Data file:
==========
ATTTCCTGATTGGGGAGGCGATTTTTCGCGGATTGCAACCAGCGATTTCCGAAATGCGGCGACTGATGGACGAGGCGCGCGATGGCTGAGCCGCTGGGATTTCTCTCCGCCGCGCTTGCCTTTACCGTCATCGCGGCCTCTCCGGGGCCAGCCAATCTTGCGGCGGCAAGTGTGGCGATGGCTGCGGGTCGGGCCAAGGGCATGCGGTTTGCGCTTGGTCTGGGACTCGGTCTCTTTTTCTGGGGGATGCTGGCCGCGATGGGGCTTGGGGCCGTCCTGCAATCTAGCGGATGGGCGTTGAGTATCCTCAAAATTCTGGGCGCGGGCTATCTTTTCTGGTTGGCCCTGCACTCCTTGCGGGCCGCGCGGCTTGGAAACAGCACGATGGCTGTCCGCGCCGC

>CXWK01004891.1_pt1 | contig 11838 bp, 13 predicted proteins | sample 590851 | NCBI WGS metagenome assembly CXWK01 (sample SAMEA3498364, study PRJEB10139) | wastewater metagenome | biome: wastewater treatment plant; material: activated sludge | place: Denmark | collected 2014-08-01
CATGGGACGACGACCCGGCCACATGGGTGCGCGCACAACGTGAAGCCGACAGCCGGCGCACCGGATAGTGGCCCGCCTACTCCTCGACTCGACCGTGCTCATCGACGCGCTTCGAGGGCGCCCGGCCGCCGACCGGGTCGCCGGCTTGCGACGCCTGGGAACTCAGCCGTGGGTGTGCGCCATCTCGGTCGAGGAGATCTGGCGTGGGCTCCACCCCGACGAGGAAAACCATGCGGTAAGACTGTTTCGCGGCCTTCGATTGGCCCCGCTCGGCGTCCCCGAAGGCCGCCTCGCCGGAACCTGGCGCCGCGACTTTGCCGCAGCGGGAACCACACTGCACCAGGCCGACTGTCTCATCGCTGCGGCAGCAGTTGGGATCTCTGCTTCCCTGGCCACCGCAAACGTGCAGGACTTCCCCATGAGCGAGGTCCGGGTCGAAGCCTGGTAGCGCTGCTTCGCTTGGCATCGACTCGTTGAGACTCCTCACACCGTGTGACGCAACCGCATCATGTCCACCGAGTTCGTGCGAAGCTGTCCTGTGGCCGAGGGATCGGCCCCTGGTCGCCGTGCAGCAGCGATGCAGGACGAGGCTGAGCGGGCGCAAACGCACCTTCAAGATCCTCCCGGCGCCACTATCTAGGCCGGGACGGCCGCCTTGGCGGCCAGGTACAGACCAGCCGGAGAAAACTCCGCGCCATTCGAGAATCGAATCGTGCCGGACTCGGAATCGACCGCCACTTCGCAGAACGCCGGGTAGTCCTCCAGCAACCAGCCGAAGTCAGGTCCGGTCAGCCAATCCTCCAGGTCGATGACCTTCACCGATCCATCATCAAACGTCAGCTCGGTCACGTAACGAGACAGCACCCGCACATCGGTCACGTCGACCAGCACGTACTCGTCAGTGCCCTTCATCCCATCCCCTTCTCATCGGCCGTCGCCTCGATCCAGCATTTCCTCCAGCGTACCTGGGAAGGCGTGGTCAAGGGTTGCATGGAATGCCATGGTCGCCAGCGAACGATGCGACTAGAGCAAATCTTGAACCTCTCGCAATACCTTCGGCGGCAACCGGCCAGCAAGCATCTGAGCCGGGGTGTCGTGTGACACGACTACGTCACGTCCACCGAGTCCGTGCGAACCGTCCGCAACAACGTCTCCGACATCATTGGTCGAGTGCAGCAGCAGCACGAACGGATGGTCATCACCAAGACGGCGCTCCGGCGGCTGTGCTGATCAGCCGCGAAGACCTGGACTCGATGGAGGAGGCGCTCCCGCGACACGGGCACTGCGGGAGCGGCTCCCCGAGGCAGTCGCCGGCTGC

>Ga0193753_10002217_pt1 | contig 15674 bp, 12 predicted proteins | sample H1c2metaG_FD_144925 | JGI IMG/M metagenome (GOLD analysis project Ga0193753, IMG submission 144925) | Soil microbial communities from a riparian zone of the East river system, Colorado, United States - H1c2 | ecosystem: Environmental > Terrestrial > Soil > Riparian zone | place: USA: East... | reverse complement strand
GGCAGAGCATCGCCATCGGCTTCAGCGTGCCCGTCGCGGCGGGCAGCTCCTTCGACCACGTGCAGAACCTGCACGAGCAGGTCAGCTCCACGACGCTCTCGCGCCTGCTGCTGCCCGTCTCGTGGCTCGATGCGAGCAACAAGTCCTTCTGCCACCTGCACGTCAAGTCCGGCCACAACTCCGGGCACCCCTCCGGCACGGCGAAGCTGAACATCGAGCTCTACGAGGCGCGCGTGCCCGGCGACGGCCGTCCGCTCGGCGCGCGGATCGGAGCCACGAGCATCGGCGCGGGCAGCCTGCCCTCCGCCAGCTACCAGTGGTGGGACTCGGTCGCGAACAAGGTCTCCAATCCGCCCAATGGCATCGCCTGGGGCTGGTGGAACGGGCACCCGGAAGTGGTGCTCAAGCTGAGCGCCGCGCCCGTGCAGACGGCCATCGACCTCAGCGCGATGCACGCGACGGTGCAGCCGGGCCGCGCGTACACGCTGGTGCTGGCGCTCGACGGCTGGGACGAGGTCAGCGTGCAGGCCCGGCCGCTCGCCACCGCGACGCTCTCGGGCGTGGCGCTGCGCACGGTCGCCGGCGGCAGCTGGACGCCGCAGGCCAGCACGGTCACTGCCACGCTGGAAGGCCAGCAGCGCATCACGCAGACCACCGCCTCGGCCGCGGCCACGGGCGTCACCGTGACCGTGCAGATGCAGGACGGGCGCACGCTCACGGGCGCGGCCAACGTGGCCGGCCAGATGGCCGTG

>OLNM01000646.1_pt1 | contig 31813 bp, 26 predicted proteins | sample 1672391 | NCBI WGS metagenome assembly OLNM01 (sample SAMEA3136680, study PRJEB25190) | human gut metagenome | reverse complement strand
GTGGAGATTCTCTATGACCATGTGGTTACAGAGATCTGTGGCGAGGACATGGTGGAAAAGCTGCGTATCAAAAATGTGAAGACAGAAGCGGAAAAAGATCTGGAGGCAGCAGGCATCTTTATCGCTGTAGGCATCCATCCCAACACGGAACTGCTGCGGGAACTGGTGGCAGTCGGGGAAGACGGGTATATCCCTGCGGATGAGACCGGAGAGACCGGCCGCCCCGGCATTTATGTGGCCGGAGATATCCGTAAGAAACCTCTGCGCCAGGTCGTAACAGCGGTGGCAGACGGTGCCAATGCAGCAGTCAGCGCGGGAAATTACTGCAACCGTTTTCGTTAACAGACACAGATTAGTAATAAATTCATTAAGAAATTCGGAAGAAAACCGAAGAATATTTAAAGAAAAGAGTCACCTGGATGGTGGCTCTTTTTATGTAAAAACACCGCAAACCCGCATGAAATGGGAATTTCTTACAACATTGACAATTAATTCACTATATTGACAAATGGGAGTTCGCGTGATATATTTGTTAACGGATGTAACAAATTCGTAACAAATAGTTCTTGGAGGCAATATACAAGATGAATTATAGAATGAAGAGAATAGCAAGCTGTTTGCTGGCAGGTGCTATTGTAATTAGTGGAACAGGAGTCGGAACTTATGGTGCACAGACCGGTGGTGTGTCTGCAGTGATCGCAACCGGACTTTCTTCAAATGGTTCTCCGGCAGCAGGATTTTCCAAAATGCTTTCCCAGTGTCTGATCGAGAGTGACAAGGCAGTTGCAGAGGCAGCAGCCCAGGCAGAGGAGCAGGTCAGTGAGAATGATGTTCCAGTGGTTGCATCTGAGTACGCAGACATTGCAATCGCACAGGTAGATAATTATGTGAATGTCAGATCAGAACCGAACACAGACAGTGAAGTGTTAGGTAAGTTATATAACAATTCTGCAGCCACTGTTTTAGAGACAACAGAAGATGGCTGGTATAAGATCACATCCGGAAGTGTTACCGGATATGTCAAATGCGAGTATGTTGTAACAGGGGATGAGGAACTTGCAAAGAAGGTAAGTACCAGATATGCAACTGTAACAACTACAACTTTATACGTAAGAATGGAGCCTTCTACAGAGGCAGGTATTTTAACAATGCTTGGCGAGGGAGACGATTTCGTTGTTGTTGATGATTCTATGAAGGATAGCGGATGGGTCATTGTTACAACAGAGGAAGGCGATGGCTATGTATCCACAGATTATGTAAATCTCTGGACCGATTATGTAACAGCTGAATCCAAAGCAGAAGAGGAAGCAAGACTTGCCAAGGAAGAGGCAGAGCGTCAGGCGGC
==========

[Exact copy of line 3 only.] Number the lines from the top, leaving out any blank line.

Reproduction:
CATGGGACGACGACCCGGCCACATGGGTGCGCGCACAACGTGAAGCCGACAGCCGGCGCACCGGATAGTGGCCCGCCTACTCCTCGACTCGACCGTGCTCATCGACGCGCTTCGAGGGCGCCCGGCCGCCGACCGGGTCGCCGGCTTGCGACGCCTGGGAACTCAGCCGTGGGTGTGCGCCATCTCGGTCGAGGAGATCTGGCGTGGGCTCCACCCCGACGAGGAAAACCATGCGGTAAGACTGTTTCGCGGCCTTCGATTGGCCCCGCTCGGCGTCCCCGAAGGCCGCCTCGCCGGAACCTGGCGCCGCGACTTTGCCGCAGCGGGAACCACACTGCACCAGGCCGACTGTCTCATCGCTGCGGCAGCAGTTGGGATCTCTGCTTCCCTGGCCACCGCAAACGTGCAGGACTTCCCCATGAGCGAGGTCCGGGTCGAAGCCTGGTAGCGCTGCTTCGCTTGGCATCGACTCGTTGAGACTCCTCACACCGTGTGACGCAACCGCATCATGTCCACCGAGTTCGTGCGAAGCTGTCCTGTGGCCGAGGGATCGGCCCCTGGTCGCCGTGCAGCAGCGATGCAGGACGAGGCTGAGCGGGCGCAAACGCACCTTCAAGATCCTCCCGGCGCCACTATCTAGGCCGGGACGGCCGCCTTGGCGGCCAGGTACAGACCAGCCGGAGAAAACTCCGCGCCATTCGAGAATCGAATCGTGCCGGACTCGGAATCGACCGCCACTTCGCAGAACGCCGGGTAGTCCTCCAGCAACCAGCCGAAGTCAGGTCCGGTCAGCCAATCCTCCAGGTCGATGACCTTCACCGATCCATCATCAAACGTCAGCTCGGTCACGTAACGAGACAGCACCCGCACATCGGTCACGTCGACCAGCACGTACTCGTCAGTGCCCTTCATCCCATCCCCTTCTCATCGGCCGTCGCCTCGATCCAGCATTTCCTCCAGCGTACCTGGGAAGGCGTGGTCAAGGGTTGCATGGAATGCCATGGTCGCCAGCGAACGATGCGACTAGAGCAAATCTTGAACCTCTCGCAATACCTTCGGCGGCAACCGGCCAGCAAGCATCTGAGCCGGGGTGTCGTGTGACACGACTACGTCACGTCCACCGAGTCCGTGCGAACCGTCCGCAACAACGTCTCCGACATCATTGGTCGAGTGCAGCAGCAGCACGAACGGATGGTCATCACCAAGACGGCGCTCCGGCGGCTGTGCTGATCAGCCGCGAAGACCTGGACTCGATGGAGGAGGCGCTCCCGCGACACGGGCACTGCGGGAGCGGCTCCCCGAGGCAGTCGCCGGCTGC